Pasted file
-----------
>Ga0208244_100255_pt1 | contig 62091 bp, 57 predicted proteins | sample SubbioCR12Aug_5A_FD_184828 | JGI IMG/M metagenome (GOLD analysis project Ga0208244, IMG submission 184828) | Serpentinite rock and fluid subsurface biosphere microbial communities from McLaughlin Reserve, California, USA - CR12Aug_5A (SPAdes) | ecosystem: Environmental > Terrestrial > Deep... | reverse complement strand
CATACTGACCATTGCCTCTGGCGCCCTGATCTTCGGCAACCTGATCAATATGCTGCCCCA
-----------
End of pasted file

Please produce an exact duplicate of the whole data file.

>Ga0208244_100255_pt1 | contig 62091 bp, 57 predicted proteins | sample SubbioCR12Aug_5A_FD_184828 | JGI IMG/M metagenome (GOLD analysis project Ga0208244, IMG submission 184828) | Serpentinite rock and fluid subsurface biosphere microbial communities from McLaughlin Reserve, California, USA - CR12Aug_5A (SPAdes) | ecosystem: Environmental > Terrestrial > Deep... | reverse complement strand
CATACTGACCATTGCCTCTGGCGCCCTGATCTTCGGCAACCTGATCAATATGCTGCCCCA